WO2016014103A1 (en) * 2013-07-23 2016-01-28 Graf Frederick W Phallic themed electronic vaporizer
US9408416B2 (en) 2011-08-16 2016-08-09 Pax Labs, Inc. Low temperature electronic vaporization device and methods
US20160331036A1 (en) * 2015-05-15 2016-11-17 Lunatech, Llc Vaporizable material handling for electronic vapor device
US20160331035A1 (en) * 2015-05-15 2016-11-17 Lunatech, Llc Electronic vapor device in cooperation with wireless communication device
US9549573B2 (en) 2013-12-23 2017-01-24 Pax Labs, Inc. Vaporization device systems and methods
US9586020B2 (en) 2011-03-21 2017-03-07 General Electric Company Medical vaporizer and method of monitoring of a medical vaporizer
US10015989B2 (en) 2016-01-27 2018-07-10 Rai Strategic Holdings, Inc. One-way valve for refilling an aerosol delivery device
USD825102S1 (en) 2016-07-28 2018-08-07 Juul Labs, Inc. Vaporizer device with cartridge
US10045568B2 (en) 2013-12-23 2018-08-14 Juul Labs, Inc. Vaporization device systems and methods
US10045567B2 (en) 2013-12-23 2018-08-14 Juul Labs, Inc. Vaporization device systems and methods
US10058130B2 (en) 2013-12-23 2018-08-28 Juul Labs, Inc. Cartridge for use with a vaporizer device
US10076139B2 (en) 2013-12-23 2018-09-18 Juul Labs, Inc. Vaporizer apparatus
US10104915B2 (en) 2013-12-23 2018-10-23 Juul Labs, Inc. Securely attaching cartridges for vaporizer devices
US10111470B2 (en) 2013-12-23 2018-10-30 Juul Labs, Inc. Vaporizer apparatus
USD836541S1 (en) 2016-06-23 2018-12-25 Pax Labs, Inc. Charging device
US10159278B2 (en) * 2010-05-15 2018-12-25 Rai Strategic Holdings, Inc. Assembly directed airflow
USD842536S1 (en) 2016-07-28 2019-03-05 Juul Labs, Inc. Vaporizer cartridge
US10231484B2 (en) 2007-12-18 2019-03-19 Juul Labs, Inc. Aerosol devices and methods for inhaling a substance and uses thereof
US10244793B2 (en) 2005-07-19 2019-04-02 Juul Labs, Inc. Devices for vaporization of a substance
US10279934B2 (en) 2013-03-15 2019-05-07 Juul Labs, Inc. Fillable vaporizer cartridge and method of filling
USD848057S1 (en) 2016-06-23 2019-05-07 Pax Labs, Inc. Lid for a vaporizer
USD849996S1 (en) 2016-06-16 2019-05-28 Pax Labs, Inc. Vaporizer cartridge
USD851830S1 (en) 2016-06-23 2019-06-18 Pax Labs, Inc. Combined vaporizer tamp and pick tool
US10349684B2 (en) 2015-09-15 2019-07-16 Rai Strategic Holdings, Inc. Reservoir for aerosol delivery devices
US10357060B2 (en) 2016-03-11 2019-07-23 Altria Client Services Llc E-vaping device cartridge holder

Citations (7)

* Cited by examiner, † Cited by third party
Publication number Priority date Publication date Assignee Title
US4574181A (en) * 1984-10-09 1986-03-04 Donald Spector Aroma-generating automobile cigarette lighter
US4735217A (en) * 1986-08-21 1988-04-05 The Procter & Gamble Company Dosing device to provide vaporized medicament to the lungs as a fine aerosol
US5167242A (en) * 1990-06-08 1992-12-01 Kabi Pharmacia Aktiebolaq Nicotine-impermeable container and method of fabricating the same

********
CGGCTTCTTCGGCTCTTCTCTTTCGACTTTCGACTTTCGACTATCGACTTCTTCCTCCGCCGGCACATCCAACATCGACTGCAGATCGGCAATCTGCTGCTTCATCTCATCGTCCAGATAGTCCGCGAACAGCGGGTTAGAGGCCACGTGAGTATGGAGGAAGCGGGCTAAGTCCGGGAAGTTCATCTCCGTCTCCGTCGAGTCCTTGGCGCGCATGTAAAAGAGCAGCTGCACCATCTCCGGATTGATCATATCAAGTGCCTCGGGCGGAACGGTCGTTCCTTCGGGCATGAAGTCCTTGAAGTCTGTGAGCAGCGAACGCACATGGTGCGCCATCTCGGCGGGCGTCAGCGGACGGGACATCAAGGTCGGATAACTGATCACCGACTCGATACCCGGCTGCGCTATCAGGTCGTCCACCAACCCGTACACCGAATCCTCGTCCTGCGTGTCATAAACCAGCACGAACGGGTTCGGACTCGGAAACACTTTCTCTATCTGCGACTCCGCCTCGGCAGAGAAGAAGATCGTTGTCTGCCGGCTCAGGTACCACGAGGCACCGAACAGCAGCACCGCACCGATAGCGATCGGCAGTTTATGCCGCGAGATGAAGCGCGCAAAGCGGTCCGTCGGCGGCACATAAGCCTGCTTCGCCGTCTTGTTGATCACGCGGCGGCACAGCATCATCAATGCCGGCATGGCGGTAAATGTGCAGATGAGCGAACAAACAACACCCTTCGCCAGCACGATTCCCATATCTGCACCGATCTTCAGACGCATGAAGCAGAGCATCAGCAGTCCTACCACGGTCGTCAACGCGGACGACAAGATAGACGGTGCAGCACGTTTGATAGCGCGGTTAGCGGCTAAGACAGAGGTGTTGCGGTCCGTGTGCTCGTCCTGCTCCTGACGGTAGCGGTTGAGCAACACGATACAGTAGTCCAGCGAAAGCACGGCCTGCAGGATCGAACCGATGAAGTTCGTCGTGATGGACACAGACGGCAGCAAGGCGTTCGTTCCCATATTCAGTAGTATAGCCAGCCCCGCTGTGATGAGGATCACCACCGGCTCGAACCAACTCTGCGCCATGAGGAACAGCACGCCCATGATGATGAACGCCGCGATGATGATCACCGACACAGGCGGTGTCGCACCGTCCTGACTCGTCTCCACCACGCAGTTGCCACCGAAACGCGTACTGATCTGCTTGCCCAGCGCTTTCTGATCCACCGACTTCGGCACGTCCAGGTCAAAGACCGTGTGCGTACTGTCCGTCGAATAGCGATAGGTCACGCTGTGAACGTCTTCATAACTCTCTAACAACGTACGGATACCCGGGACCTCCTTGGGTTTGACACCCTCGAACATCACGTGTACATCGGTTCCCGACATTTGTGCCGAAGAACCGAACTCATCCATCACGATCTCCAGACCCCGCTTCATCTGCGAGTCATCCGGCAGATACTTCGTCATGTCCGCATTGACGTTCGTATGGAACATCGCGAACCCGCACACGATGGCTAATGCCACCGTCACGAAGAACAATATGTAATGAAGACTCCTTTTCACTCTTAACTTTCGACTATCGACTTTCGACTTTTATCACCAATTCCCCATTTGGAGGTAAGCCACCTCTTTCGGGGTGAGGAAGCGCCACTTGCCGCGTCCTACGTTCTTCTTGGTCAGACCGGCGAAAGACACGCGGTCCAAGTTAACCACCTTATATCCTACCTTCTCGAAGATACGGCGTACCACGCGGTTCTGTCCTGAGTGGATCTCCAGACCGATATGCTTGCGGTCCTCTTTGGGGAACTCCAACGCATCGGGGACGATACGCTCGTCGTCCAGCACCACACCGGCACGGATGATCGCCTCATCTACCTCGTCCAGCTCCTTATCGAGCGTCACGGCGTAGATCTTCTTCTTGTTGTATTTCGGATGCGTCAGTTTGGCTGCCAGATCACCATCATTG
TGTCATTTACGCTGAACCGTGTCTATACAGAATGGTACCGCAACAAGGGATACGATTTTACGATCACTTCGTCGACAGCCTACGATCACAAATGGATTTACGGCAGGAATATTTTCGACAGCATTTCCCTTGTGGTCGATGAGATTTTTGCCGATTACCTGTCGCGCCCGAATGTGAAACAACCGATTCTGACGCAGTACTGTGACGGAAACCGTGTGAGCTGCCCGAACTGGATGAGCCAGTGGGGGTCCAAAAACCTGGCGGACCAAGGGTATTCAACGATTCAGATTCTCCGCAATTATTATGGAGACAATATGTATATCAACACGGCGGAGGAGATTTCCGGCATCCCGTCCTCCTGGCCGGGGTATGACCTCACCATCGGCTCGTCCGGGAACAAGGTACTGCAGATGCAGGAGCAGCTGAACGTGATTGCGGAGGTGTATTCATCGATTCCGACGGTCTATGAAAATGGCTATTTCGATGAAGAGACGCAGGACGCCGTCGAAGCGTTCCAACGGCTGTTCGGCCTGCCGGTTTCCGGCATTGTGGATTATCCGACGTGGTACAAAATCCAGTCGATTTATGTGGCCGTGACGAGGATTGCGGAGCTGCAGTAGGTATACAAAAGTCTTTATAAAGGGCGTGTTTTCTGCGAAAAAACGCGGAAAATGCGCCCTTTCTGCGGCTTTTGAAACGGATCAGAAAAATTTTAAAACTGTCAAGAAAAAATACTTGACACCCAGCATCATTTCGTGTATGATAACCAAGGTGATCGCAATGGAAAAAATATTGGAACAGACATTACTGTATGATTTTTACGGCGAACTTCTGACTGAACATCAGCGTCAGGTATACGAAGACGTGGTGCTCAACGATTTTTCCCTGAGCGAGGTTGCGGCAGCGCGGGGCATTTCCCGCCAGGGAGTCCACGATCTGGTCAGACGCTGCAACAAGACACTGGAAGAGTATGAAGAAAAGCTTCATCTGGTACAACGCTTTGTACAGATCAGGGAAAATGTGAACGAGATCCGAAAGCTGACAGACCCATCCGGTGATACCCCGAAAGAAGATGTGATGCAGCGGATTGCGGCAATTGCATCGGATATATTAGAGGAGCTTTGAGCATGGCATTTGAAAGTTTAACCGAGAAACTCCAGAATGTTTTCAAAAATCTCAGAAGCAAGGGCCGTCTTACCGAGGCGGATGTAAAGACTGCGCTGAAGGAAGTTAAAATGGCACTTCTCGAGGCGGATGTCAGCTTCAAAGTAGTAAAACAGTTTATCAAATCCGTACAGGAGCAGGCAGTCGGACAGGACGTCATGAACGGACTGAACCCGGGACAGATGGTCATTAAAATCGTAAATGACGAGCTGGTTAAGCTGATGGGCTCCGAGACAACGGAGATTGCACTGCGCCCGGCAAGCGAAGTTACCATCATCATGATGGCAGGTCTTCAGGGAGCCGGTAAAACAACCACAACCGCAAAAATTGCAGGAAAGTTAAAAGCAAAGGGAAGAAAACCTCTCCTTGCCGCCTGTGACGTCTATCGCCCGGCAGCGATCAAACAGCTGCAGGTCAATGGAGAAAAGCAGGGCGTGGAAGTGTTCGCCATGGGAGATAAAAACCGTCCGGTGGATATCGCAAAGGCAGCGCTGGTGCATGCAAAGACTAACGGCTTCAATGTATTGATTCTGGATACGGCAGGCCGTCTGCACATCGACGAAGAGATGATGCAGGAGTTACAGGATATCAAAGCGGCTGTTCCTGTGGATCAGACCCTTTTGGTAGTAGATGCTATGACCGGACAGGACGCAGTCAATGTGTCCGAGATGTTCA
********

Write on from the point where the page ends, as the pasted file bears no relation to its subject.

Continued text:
US6598607B2 (en) * 2001-10-24 2003-07-29 Brown & Williamson Tobacco Corporation Non-combustible smoking device and fuel element
US20060196518A1 (en) * 2003-04-29 2006-09-07 Lik Hon Flameless electronic atomizing cigarette
US20070267031A1 (en) * 2004-04-14 2007-11-22 Lik Hon Electronic Atomization Cigarette
US20080257367A1 (en) * 2007-04-23 2008-10-23 Greg Paterno Electronic evaporable substance delivery device and method

Patent Citations (7)

* Cited by examiner, † Cited by third party
Publication number Priority date Publication date Assignee Title
US4574181A (en) * 1984-10-09 1986-03-04 Donald Spector Aroma-generating automobile cigarette lighter
US4735217A (en) * 1986-08-21 1988-04-05 The Procter & Gamble Company Dosing device to provide vaporized medicament to the lungs as a fine aerosol
US5167242A (en) * 1990-06-08 1992-12-01 Kabi Pharmacia Aktiebolaq Nicotine-impermeable container and method of fabricating the same
US6598607B2 (en) * 2001-10-24 2003-07-29 Brown & Williamson Tobacco Corporation Non-combustible smoking device and fuel element
US20060196518A1 (en) * 2003-04-29 2006-09-07 Lik Hon Flameless electronic atomizing cigarette
US20070267031A1 (en) * 2004-04-14 2007-11-22 Lik Hon Electronic Atomization Cigarette
US20080257367A1 (en) * 2007-04-23 2008-10-23 Greg Paterno Electronic evaporable substance delivery device and method

Cited By (55)

* Cited by examiner, † Cited by third party
Publication number Priority date Publication date Assignee Title
US10244793B2 (en) 2005-07-19 2019-04-02 Juul Labs, Inc. Devices for vaporization of a substance
US10231484B2 (en) 2007-12-18 2019-03-19 Juul Labs, Inc. Aerosol devices and methods for inhaling a substance and uses thereof
US9555203B2 (en) * 2010-05-15 2017-01-31 Rai Strategic Holdings, Inc. Personal vaporizing inhaler assembly
US9427711B2 (en) * 2010-05-15 2016-08-30 Rai Strategic Holdings, Inc. Distal end inserted personal vaporizing inhaler cartridge
US10300225B2 (en) 2010-05-15 2019-05-28 Rai Strategic Holdings, Inc. Atomizer for a personal vaporizing unit
US8550068B2 (en) * 2010-05-15 2013-10-08 Nathan Andrew Terry Atomizer-vaporizer for a personal vaporizing inhaler
US8757147B2 (en) * 2010-05-15 2014-06-24 Minusa Holdings Llc Personal vaporizing inhaler with internal light source
US20110277761A1 (en) * 2010-05-15 2011-11-17 Nathan Andrew Terry Personal vaporizing inhaler with internal light source
US20140246018A1 (en) * 2010-05-15 2014-09-04 Minusa Holdings Llc Personal vaporizing inhaler with translucent window
US20140246016A1 (en) * 2010-05-15 2014-09-04 Minusa Holdings Llc Distal end inserted personal vaporizing inhaler cartridge
US20110277760A1 (en) * 2010-05-15 2011-11-17 Nathan Andrew Terry Personal vaporizing inhaler cartridge
US10159278B2 (en) * 2010-05-15 2018-12-25 Rai Strategic Holdings, Inc. Assembly directed airflow